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Nature in Wales

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Vol. 17, no. 1 Spring 1980

Cotoneaster integerrimus - a conservation excercise.

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COTONEASTER INTEGERRIMUS
A CONSERVATION EXERCISE
M. Morris
Summary
This article describes the author's attempts to save the rare
plant Cotoneaster integerrimus from its continuing decline on
the Great Orme at Llandudno. After trials and errors the plant
has been propagated successfully and seven new plants
have been reintroduced on limestone ledges.
Today the Great Orme is well known for its interesting and rare plants and has become
the Mecca of botanists visiting North Wales. This, however, has not always been the
case, for such prominent botanists as John Ray, Edward Llwyd, Dillenius and others
who collected plants in the early eighteenth century never included this headland in their
itineraries.
The town of Llandudno did not then exist and the area consisted of only a few miners'
and fishermen's cottages. Perhaps the reason why it was by-passed by these early
botanists was its relative isolation at the time. Visitors even today travel to the town of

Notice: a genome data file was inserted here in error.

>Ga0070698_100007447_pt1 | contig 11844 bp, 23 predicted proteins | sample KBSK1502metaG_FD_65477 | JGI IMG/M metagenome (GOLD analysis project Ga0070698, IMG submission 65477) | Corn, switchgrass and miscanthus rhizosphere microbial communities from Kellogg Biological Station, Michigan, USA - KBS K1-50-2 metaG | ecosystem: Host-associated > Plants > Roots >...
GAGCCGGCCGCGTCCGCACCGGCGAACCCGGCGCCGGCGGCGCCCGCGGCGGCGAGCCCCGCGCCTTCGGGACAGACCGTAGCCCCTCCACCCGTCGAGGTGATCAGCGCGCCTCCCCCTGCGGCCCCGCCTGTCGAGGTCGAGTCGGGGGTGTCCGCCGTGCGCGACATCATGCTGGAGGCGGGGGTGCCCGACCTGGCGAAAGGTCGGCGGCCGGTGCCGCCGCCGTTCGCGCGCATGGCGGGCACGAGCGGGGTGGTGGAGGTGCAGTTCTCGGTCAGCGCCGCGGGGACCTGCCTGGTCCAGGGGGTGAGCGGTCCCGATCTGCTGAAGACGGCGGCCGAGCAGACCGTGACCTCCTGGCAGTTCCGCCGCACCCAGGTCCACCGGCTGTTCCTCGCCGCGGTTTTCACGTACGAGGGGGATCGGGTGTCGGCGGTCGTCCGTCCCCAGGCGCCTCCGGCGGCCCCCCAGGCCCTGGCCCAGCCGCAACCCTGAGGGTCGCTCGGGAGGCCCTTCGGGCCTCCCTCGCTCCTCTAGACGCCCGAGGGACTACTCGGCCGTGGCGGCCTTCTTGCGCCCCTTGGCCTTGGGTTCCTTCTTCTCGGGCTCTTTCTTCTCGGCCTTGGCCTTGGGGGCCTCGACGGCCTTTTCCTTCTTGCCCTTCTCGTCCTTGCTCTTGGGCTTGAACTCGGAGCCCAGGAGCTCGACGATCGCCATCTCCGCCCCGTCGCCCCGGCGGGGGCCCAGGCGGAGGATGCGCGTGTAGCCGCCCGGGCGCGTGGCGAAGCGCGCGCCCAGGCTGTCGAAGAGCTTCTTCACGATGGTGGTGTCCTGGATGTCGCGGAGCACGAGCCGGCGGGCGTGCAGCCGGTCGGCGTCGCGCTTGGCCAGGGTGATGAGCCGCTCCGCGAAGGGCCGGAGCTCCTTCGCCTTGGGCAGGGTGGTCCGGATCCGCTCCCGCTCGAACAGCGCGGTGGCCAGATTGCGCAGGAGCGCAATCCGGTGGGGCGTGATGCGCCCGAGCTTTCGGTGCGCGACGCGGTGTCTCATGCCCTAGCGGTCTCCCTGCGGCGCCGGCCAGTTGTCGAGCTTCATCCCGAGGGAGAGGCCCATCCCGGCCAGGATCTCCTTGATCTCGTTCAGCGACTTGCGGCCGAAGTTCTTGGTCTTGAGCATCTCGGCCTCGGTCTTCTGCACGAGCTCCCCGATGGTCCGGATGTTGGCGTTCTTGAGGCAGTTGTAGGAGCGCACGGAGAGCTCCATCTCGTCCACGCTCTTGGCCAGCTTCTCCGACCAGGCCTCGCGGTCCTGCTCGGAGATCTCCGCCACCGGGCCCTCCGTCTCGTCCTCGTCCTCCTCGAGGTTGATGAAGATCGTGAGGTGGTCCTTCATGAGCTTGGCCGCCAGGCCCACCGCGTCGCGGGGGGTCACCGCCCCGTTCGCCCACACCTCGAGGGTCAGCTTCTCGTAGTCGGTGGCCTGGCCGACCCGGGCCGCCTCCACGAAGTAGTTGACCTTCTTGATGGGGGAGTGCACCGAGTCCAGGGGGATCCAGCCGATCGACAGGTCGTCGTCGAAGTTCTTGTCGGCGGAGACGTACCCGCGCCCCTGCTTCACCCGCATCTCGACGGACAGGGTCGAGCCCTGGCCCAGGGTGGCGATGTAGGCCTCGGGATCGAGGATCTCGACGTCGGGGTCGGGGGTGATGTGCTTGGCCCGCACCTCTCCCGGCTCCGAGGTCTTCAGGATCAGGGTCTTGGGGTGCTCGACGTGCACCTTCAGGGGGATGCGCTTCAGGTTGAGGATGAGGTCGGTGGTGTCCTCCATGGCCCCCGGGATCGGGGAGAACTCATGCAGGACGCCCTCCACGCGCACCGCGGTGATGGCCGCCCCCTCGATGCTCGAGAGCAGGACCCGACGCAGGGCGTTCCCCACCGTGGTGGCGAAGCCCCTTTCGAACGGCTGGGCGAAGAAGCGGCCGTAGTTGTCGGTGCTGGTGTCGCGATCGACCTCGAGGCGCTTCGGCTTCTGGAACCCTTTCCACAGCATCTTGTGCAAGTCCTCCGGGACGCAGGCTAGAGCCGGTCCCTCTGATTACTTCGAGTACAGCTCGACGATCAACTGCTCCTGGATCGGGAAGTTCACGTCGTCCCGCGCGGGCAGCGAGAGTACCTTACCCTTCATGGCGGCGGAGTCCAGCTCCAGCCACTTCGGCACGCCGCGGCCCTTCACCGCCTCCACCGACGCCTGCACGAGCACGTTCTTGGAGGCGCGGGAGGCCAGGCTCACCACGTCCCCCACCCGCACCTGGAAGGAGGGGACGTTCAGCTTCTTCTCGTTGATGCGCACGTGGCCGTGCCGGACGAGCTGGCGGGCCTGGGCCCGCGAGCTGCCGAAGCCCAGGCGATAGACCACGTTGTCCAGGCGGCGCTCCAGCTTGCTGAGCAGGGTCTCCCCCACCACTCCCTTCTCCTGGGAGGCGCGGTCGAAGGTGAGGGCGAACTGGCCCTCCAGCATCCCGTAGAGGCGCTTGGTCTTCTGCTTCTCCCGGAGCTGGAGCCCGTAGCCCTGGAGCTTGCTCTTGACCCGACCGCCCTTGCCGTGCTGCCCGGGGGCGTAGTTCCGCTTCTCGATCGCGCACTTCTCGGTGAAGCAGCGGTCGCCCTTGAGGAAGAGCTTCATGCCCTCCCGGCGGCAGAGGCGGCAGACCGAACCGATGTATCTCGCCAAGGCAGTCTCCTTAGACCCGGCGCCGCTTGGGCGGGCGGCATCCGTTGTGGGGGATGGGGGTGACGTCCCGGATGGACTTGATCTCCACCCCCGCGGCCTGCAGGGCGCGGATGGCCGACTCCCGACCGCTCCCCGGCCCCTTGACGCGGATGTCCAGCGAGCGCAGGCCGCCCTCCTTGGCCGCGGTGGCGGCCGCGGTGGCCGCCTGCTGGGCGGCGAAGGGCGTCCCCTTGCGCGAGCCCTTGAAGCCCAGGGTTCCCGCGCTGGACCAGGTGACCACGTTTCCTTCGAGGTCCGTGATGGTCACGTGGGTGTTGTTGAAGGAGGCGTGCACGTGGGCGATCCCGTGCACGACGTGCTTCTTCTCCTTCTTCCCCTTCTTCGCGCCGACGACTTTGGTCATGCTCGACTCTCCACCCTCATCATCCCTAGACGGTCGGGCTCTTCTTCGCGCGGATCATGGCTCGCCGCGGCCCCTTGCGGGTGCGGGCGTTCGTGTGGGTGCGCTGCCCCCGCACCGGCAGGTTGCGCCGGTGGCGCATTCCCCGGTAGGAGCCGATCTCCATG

Llandudno rather than through it.
It was not until 1783 that Cotoneaster integerrimus was first discovered on the Great
Orme by John Wynne Griffith of Gam, and the discovery made public in 1821 by William
Wilson, the bryologist from Warrington. A great many botanists must have visited the
area since those days and some of them with one specific aim: to see this very rare plant
and obtain a specimen for their herbaria.
Unfortunately, the vigour of the half dozen or so plants did not match the avidity of
these specimen collectors, coupled possibly with the depredations of their young growth
by the resident feral goats which roam on the Great Orme throughout the year.
In the course of the past twenty years I have noted a gradual deterioration in all but
one of the plants and there has been no evidence of natural regeneration, either
vegetative or from seed. Although the most robust of the plants does produce a few
suckers, any extension of the new growth is restricted by the isolated nature of the
habitat. Consequently, I decided that if some form of conservation was not undertaken
soon, C. integerrimus would become one more name on the extinct list.
In July 1970 three half-ripe cuttings were taken and placed in John Innes rooting
compost in a clay pot and covered with a polythene bag. The three failed to root. The
following year, three more cuttings were taken and given to a professional
horticulturalist to root under mist propagation conditions. These three also failed to root.
In 1972 no further attempt was made with cuttings as I felt that taking cuttings which
failed to root was doing more harm than good.
After considering other methods of propagation, I decided to air-layer a thin twig
approximately fifteen inches long that grew on the underside of the strongest of the
plants. This was done in August 1973 under very cramped conditions and with the
knowledge that I was doing surgery on one of the national rarities. The operation
completed, I left the scene dripping with sweat and with a rather troubled conscience. In
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